By Elaine O'Connor
Vancouverâ€™s EcoDensity initiative is attracting admirers from abroad â€” 115 U.S. politicians and planners from Georgia, to be exact.
A delegation from Atlanta is in Vancouver this week to learn how to cope with a boom in their city by following our example.
Atlanta Mayor Shirley Franklin said she chose to study Vancouver because of the cityâ€™s international reputation for city planning.
â€œI went to the World Bank to talk about which cities in the world were doing the best long-range and sustainability planning, who was most innovative and likely to have a business model that might be replicated in Atlanta.
â€œThey immediately said Vancouver. Vancouver was a city worth studying,â€ Franklin said yesterday after touring Granville Island and False Creek and lunching with Mayor Sam Sullivan.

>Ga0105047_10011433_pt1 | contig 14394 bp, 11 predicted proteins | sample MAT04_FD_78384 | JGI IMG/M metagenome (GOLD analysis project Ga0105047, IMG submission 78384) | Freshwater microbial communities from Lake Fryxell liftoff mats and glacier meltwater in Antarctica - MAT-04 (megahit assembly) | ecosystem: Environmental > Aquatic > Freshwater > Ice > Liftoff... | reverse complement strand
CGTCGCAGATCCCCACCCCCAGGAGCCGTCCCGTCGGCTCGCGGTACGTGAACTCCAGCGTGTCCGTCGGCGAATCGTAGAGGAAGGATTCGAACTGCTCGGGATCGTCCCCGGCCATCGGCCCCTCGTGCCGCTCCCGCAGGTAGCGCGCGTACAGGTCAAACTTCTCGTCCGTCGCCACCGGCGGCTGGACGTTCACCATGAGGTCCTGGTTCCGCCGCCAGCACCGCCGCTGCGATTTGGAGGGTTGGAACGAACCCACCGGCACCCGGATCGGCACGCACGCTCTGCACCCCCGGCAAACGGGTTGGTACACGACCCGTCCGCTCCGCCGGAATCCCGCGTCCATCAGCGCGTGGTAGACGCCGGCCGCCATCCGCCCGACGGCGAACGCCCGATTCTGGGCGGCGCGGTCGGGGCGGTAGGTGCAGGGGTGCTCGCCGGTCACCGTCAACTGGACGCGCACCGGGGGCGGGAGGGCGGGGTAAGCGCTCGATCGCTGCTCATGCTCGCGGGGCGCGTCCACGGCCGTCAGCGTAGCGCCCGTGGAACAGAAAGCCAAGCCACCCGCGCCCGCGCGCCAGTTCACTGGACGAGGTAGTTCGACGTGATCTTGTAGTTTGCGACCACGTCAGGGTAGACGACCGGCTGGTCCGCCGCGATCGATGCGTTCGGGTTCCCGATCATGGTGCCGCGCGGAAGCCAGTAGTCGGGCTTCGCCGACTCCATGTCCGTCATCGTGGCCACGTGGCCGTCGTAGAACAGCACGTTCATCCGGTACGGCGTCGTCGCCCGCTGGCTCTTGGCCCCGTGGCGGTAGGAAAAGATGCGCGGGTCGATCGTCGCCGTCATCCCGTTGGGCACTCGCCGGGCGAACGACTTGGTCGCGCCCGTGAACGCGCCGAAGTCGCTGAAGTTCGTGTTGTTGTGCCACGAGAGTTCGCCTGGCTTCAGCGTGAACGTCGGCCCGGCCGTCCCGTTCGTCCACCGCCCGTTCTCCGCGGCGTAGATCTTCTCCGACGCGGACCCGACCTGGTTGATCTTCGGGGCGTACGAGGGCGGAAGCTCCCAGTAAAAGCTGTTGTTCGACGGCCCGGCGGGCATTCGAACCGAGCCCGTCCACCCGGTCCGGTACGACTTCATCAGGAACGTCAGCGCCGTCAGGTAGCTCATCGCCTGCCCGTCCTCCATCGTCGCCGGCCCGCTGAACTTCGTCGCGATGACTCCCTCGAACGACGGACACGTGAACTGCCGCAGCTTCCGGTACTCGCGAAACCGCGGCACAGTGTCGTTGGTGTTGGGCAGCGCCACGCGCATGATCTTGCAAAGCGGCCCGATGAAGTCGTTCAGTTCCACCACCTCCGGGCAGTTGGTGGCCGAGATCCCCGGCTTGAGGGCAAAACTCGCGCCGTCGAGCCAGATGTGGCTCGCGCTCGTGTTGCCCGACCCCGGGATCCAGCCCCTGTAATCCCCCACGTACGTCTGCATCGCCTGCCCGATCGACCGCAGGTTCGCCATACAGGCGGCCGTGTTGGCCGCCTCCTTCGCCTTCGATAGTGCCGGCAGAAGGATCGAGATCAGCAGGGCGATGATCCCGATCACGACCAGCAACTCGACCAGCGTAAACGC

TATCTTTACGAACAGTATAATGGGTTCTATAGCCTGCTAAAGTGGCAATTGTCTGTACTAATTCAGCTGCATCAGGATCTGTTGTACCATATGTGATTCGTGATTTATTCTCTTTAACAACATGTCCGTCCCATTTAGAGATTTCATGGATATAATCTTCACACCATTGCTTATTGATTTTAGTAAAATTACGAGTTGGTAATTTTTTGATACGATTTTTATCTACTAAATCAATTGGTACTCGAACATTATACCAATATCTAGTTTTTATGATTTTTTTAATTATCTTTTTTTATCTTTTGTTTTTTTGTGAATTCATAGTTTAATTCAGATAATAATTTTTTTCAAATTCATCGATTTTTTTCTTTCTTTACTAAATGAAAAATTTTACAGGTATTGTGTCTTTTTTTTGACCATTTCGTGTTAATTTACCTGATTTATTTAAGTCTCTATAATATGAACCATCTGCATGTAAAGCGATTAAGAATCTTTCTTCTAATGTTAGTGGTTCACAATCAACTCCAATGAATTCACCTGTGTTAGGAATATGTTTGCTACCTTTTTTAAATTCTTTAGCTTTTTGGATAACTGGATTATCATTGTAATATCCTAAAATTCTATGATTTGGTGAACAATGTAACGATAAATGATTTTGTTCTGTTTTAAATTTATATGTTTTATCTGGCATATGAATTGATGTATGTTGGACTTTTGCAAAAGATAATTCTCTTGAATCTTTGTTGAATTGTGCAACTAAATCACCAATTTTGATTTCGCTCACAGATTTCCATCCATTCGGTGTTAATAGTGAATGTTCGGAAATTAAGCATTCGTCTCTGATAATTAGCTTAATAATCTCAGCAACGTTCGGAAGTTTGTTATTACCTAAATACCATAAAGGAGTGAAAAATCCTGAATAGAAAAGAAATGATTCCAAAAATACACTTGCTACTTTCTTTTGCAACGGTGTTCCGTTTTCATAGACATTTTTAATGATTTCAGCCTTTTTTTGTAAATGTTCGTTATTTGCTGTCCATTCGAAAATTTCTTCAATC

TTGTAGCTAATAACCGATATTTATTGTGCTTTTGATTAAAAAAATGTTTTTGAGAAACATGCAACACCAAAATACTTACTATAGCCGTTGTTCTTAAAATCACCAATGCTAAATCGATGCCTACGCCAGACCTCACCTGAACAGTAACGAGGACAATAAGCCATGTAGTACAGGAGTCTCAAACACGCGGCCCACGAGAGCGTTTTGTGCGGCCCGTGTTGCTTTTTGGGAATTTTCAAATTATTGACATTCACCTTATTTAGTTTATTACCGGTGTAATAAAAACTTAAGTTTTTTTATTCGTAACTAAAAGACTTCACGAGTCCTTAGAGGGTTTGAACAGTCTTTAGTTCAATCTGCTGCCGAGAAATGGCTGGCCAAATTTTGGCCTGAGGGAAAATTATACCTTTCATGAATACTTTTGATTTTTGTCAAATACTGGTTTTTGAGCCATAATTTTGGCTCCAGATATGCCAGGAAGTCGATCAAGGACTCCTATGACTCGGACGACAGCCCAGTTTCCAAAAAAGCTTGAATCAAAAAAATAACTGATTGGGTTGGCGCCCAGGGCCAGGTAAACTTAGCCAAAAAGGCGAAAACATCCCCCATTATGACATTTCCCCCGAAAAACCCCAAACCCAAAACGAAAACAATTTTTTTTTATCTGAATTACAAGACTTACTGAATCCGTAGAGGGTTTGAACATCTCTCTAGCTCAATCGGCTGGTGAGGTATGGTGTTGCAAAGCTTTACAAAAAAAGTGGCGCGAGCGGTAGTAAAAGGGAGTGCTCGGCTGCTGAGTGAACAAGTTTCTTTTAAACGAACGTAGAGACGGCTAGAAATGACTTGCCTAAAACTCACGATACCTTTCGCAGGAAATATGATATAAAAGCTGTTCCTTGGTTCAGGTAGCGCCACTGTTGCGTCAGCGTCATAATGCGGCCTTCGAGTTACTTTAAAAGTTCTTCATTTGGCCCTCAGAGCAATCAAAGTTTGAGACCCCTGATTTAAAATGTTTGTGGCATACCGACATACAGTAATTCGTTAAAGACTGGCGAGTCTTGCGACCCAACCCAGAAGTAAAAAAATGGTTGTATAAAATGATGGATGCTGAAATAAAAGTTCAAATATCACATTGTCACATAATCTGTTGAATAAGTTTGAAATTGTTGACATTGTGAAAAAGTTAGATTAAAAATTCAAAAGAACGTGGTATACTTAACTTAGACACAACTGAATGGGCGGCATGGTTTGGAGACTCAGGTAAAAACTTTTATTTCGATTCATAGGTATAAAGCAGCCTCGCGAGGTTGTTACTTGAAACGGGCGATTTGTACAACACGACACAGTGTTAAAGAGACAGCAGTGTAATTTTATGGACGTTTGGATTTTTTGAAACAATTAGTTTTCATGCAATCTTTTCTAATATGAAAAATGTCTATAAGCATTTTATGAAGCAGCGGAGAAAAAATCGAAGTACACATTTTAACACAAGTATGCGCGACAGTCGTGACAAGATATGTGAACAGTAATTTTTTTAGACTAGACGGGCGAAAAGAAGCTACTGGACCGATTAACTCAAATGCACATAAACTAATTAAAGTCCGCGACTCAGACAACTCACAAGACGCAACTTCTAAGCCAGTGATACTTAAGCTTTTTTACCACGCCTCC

After decades of declining population, Atlanta began booming in 2000. There are now five million people in the region.
Much of the growth has been downtown, putting pressure on transportation and raising concerns about condo development.
â€œWeâ€™re getting a lot of highrise development, a lot of redevelopment,â€ said Charles Krautler, director of the Atlanta Regional Commission, the cityâ€™s planning body.
â€œAnd we still have a lot of people who are afraid of the concept of density. Vancouver is a very dense city, but we know it is also a very beautiful city.
â€œOne of the things we hope to begin to show people, particularly our suburbanites, is that you can have density and still have a very livable environment.â€
â€œIt clearly has a reputation for being one of the best-planned cities in North America,â€ added Sam Olens, chairman of the regional commission.